Matt Kamlet,

LOS ANGELES ( — Late call-up Matt Magill was hoping to repeat his previous success against the Atlanta Braves, in which he gave up one run and struck out a career-high eight batters over five innings at Turner Field, as the Dodgers looked to take the series.

Instead, Magill gave up seven runs with six walks through 3.2 innings and the Dodgers were unable to stop the bat of Dan Uggla in a series-splitting 8-1 loss on Sunday afternoon.

The 23-year-old last pitched a spot start a week ago at Colorado, taking the loss in a 7-2 Dodger defeat.

The Simi Valley native Magill started the game by striking out Andrelton Simmons, but seemed to lose his command almost immediately after. Magill walked both Jason Heyward and Justin Upton, and then a near wild-pitch prompted pitching coach Rick Honeycutt to come out to the mound for a visit, just one out into the ball game.

Magill got out of the jam when he got Evan Gattis to ground to second to end the inning with no runs scored.

Meanwhile, rookie phenom Yasiel Puig continued to provide a spark for the club.

Puig, who had posted his fourth multi-hit game on Saturday night in a 2-1 loss at Dodger Stadium, led off the bottom of the first with a single to left center.

He would be far from done.

He was moved over by a beautiful bunt by Nick Punto that pulled Braves first baseman Freddie Freeman off the bag and gave Punto a bunt single.

Adrian Gonzalez drew a walk, and the bases were jammed with no outs.

However, the top of the order could only do so much.

Scott Van Slyke grounded to third baseman Ramiro Pena, who was able to throw to home plate to record Puig out before he was able to score.

Luis Cruz struck out swinging, and the familiar anticipation of disappointment at Dodger Stadium began to emerge.

It was up to Skip Schumaker, who came in today riding a career-best, and tied for the 2013 Dodger best with Matt Kemp, 14-game hitting streak.

With two strikes on him, Skip swung the bat, hammered the ball into the dirt just in front of the plate, and the ball took a slow chop towards third base. The runners all advanced, and Mike Minor had nowhere to throw.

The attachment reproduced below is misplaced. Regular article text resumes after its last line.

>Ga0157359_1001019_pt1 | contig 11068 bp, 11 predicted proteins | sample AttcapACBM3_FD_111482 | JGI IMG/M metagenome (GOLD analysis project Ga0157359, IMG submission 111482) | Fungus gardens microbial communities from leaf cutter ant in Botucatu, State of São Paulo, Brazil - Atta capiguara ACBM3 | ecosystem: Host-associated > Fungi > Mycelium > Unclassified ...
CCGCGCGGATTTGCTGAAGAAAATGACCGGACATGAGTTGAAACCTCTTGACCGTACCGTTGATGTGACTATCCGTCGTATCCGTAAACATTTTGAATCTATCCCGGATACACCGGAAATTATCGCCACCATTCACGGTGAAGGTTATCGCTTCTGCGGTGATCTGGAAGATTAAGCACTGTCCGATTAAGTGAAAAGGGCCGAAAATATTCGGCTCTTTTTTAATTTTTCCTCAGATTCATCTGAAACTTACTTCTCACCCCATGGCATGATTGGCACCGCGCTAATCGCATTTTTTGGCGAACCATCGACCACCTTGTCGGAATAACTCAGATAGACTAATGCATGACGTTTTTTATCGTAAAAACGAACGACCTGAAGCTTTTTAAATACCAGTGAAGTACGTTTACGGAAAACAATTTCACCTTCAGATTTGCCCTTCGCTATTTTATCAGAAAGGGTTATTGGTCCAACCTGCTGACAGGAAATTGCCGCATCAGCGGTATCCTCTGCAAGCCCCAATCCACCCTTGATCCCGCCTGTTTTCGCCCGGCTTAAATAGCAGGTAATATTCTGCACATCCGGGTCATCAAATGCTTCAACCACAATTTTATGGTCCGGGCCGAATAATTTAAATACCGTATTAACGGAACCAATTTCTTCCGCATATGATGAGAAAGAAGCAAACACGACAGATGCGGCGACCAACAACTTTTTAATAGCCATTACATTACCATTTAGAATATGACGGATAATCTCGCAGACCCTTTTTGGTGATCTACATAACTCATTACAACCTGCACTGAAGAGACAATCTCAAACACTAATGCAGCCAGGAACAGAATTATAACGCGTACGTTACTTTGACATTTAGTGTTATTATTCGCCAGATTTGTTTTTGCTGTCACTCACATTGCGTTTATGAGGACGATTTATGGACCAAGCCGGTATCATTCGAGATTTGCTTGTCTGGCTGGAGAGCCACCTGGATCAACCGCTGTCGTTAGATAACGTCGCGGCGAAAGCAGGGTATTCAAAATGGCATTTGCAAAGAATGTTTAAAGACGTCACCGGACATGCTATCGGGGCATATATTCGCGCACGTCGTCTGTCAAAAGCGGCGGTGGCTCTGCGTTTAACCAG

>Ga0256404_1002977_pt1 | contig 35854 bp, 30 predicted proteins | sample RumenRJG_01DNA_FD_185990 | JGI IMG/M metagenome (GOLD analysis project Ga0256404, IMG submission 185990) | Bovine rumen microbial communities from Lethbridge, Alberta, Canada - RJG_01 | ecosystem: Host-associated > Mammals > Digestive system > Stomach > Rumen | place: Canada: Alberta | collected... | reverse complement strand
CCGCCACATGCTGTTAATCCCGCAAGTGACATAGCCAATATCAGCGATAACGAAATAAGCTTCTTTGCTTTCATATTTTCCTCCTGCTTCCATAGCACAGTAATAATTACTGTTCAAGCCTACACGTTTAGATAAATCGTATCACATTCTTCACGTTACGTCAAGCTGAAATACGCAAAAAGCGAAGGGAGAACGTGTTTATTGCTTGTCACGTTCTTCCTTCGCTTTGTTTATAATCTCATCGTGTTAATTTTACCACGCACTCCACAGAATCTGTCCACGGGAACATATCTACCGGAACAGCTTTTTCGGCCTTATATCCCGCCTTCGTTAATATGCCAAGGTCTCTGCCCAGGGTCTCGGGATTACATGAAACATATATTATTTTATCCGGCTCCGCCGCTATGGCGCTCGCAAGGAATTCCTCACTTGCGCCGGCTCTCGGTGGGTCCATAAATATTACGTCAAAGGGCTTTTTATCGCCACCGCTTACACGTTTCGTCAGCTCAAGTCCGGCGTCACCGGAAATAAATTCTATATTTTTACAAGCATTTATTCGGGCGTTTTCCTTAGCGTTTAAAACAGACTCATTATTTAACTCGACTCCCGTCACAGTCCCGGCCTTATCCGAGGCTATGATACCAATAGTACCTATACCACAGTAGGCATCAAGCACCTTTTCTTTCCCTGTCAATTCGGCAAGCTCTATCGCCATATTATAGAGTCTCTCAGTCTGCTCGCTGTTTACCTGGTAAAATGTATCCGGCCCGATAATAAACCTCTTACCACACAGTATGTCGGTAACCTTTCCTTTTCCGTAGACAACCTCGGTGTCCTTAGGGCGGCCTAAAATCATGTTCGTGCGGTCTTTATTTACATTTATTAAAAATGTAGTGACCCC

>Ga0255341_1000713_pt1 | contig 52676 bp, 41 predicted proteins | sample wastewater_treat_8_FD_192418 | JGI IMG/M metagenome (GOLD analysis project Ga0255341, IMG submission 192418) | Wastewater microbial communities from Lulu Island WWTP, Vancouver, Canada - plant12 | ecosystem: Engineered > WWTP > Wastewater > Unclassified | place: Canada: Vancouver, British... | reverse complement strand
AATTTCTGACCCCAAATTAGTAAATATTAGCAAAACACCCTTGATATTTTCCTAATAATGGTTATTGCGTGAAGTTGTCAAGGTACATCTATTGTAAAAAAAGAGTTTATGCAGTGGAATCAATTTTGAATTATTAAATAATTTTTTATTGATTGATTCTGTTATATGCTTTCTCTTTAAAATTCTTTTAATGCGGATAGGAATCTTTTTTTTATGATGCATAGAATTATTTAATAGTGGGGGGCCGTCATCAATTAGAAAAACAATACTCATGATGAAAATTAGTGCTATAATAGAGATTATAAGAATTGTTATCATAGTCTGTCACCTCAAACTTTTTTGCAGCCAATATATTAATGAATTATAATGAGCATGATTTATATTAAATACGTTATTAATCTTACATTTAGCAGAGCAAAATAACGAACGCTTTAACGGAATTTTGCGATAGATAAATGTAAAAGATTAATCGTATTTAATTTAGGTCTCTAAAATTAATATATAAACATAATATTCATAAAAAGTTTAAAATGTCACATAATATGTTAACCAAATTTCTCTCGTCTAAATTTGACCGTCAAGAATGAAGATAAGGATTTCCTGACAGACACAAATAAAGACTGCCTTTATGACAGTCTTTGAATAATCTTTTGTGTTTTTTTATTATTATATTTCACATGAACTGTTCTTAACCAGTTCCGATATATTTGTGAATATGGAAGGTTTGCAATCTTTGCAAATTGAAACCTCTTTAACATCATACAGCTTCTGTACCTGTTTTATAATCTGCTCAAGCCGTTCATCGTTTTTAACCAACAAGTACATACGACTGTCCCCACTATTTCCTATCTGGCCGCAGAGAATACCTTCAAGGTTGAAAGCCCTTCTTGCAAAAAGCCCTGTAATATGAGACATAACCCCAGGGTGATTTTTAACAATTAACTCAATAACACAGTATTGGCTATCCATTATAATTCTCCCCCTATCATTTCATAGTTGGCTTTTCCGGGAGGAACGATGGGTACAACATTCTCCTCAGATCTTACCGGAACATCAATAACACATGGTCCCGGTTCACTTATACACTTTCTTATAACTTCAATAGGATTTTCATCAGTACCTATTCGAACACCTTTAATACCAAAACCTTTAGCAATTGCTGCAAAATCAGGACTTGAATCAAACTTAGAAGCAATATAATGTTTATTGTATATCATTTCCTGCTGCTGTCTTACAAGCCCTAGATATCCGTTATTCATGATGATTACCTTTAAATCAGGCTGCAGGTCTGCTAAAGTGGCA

With that swing, the Dodgers took a 1-0 lead, Skip Schumaker extended his career-best streak to 15 games, and the Dodgers had their longest hitting streak of 2013.

In the second inning, catcher Tim Federowicz kept the spark going on defense when he chased down a high pop-up all the way to the Atlanta dugout. He reached over the fence and deep into the dugout and emerged with the ball to end the inning.

Magill found himself in more trouble in the third inning.

Heyward walked and Justin Upton reached when former Gold Glove winner Adrian Gonzalez was unable to field a bunt. With runners on first and second, Freddie Freeman hit a line drive to right.

Yasiel Puig prevented initial damage when he fired a cannon shot — which is seemingly becoming one of his many trademarks — to third base, preventing Heyward from scoring.

Puig, who has four homers and ten RBIs in his debut week, may get a look when it comes to the National League Player of the Week.

The last Dodger rookie who took Player of the Week honors was Andre Ethier in 2006, who will be playing just yards away from Puig, in center field.

Heyward would score on the next batter when Evan Gattis sacrificed to left, and the game was tied at one run.

Dan Uggla busted the game open when he connected on a 2-1 pitch from Magill, and sent a 3-run shot into the Dodger bullpen, his 12th of the year, and the Braves took a 4-1 lead.

Atlanta’s onslaught of Magill did not end there.

In the fourth, Magill walked Mike Minor, gave up a single to Heyward, and walked Justin Upton to load the bases. Freddie Freeman then came up and swung on his first pitch to put a fly ball just out of the reach of Schumaker in left center. It went off the wall and all three runs scored on Freeman’s double. The Braves extended their lead to 7-1.

Magill slowly walked off the field, having given up more walks (28) than he has career innings pitched (27.2).

Uggla connected again in the fifth to record his second multi-homer game of the season.

After leading off with a double in the bottom of the seventh, Yasiel Puig, who went 3-for-5, became the first Dodger since at least 1916 to record five multi-hit games in his first seven career major league games.

In the end, the Dodgers were unable to recover from the devastation that was the third and fourth innings, and would have to settle with a split 2-2 series.

For the first time in his major league career, Puig saw time in center field after switching from right field in the eight inning.

If nothing else, it gives management the opportunity to take a look at Puig’s abilities in center, compared to the corner outfield spots. The more positions Puig can cover deep, the more productive outfield the Dodgers can put in the field.

In addition, the Dodgers’ young bucks seem have been the ones stepping up in the power area, where veterans have been relatively silent.

The last seven home runs for the Dodgers have been hit by rookies: Puig (4), Scott Van Slyke (2), and Tim Federowicz (1). That makes up the longest run by Dodgers rookies since 2007.

The Dodgers’ injuries, which Don Mattingly described before the game as “completely different” from any other season, has prompted him to put 58 different starting lineups on the field this season.

Mattingly described the situation, saying that he has to “constantly move pieces around.”

When you take these injuries into account, it is not difficult to see why Mattingly has had to use 58 different starting lineups this season.

The Dodgers will conclude their season-long 10-game homestand with a three game series starting Monday against the NL West leading Arizona Diamondbacks.


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